“Whenever I go to the hospital, I see all the kids in the oncology department who are crying over their hair. It’s something that means a lot to them,” Rachel added. “I really hope this campaign is successful” The campaign is set to end on Thursday. Because of of last year’s success, this year the idea has been expanded to include communities in France, England and the US.
Who is Daniel Goldstone?
I am 26, British born in the city of Leeds, Yorkshire. I moved to Israel in 2009 and now live in Tel-Aviv. My current occupation is working for a hi-tech company called ClickTale.
How would you describe Movember ?
Movember & Sons are purveyors of fine Moustaches! They are also and official partner of Mens Health. They actively seek new initiatives to lower the risk of prostate or testicular.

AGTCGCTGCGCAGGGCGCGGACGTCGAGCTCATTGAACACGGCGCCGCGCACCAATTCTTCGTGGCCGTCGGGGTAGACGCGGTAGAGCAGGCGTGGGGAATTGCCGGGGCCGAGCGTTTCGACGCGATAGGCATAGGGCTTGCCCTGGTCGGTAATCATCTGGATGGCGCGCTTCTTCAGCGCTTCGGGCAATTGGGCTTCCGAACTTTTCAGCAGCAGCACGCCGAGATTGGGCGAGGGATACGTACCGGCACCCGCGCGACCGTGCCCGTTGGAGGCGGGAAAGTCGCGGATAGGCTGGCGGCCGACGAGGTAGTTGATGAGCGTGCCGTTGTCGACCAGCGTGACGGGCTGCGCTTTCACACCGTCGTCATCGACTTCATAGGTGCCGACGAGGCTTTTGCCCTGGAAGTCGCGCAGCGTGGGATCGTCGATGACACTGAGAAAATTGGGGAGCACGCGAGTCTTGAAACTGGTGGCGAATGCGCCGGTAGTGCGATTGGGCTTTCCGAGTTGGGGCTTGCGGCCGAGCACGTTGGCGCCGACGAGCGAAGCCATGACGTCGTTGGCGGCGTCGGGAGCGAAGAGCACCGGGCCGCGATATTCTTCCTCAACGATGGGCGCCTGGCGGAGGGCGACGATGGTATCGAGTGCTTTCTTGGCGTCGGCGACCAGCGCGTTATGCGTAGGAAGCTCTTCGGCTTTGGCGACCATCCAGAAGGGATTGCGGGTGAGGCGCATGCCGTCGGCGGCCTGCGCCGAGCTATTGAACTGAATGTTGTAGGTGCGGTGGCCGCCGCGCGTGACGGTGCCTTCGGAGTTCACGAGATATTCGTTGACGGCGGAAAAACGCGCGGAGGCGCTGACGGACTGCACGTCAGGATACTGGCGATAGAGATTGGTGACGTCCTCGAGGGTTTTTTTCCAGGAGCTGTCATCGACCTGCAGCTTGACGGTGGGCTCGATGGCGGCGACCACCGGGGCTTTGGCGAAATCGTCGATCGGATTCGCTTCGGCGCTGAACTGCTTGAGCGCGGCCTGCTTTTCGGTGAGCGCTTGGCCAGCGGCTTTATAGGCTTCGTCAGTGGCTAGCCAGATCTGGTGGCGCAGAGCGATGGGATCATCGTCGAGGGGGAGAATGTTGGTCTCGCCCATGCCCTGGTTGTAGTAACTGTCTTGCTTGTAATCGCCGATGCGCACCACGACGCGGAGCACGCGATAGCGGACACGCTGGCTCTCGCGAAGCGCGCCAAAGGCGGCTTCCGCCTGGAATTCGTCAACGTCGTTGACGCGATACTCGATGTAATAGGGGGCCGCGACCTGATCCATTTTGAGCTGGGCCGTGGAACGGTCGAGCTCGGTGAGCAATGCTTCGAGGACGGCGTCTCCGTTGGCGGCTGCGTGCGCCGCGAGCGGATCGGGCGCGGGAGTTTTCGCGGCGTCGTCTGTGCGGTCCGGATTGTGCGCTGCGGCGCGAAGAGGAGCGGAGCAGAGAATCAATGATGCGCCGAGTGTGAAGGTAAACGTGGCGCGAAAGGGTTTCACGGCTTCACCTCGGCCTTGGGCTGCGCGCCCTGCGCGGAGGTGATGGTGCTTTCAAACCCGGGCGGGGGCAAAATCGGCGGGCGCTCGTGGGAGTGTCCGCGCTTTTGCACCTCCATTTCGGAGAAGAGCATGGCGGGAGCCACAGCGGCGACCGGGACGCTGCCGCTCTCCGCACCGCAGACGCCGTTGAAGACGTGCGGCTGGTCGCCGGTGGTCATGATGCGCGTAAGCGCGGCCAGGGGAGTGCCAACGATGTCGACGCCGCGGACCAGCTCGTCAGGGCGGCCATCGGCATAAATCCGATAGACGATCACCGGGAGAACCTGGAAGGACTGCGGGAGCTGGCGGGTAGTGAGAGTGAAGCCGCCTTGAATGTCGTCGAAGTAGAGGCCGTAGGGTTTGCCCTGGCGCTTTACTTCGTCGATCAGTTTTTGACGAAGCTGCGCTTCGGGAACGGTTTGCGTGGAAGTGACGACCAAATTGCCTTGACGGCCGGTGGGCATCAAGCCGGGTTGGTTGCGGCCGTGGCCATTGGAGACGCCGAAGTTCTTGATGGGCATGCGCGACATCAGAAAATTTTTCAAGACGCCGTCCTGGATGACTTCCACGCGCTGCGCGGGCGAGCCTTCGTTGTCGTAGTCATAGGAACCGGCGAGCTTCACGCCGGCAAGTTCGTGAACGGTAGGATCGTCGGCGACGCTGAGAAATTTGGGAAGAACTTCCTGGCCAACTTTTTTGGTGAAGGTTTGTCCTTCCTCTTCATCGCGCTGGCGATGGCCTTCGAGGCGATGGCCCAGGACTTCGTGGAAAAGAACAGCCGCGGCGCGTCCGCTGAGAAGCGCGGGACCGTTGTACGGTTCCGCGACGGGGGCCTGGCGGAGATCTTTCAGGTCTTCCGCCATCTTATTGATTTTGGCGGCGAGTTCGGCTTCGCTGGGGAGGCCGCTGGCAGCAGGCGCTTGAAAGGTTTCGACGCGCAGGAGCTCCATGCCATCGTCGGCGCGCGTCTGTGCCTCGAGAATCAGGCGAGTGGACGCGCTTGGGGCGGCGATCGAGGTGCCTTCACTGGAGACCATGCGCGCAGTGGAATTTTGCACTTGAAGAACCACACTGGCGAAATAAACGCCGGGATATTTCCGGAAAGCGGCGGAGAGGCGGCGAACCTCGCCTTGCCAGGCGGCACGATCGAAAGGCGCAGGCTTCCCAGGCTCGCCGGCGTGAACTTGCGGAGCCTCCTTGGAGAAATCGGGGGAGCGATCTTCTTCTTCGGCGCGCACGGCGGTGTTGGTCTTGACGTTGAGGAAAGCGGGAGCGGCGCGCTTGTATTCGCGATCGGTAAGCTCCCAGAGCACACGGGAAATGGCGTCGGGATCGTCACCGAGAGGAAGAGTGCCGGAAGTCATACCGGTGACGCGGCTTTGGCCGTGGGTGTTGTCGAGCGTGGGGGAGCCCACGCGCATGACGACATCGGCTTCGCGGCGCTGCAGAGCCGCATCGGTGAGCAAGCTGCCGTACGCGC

Why are you participating?
Everyone in my office is participating. Plus it is for a very good cause.
Are Israelis in general familiar with Movember?
No, in general Israelis do not have a connection with Movember nor do they understand the concept.
What is their reaction to it?
The Reaction is very good. One group of Israelis complimented me on my horse shoe shaped Moustache at Cafe Nola yesterday. One of them subsequently requested (after I explained my reasoning for growing this bodacious ‘stache) that I email him the link for him to donate. I was shocked!
Do you think movember has a future in Israel?
I think Movember definitely has a future here.
You stache is the #1 fundraiser in Israel, how does it feel?
It is the number 1 fund raiser in Israel and the “rest of the world” Leader Board. I am very happy to do this charity work. I know all my work colleagues are doing it also. It has been a lot of fun.